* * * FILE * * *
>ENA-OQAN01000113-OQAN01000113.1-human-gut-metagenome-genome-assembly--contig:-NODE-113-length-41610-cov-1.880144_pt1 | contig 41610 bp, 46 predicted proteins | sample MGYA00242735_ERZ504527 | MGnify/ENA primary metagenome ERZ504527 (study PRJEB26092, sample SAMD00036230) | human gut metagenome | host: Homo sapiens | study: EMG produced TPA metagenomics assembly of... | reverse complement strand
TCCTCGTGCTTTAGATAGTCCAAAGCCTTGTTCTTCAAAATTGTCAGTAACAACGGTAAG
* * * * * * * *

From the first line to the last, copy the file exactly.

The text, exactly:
>ENA-OQAN01000113-OQAN01000113.1-human-gut-metagenome-genome-assembly--contig:-NODE-113-length-41610-cov-1.880144_pt1 | contig 41610 bp, 46 predicted proteins | sample MGYA00242735_ERZ504527 | MGnify/ENA primary metagenome ERZ504527 (study PRJEB26092, sample SAMD00036230) | human gut metagenome | host: Homo sapiens | study: EMG produced TPA metagenomics assembly of... | reverse complement strand
TCCTCGTGCTTTAGATAGTCCAAAGCCTTGTTCTTCAAAATTGTCAGTAACAACGGTAAG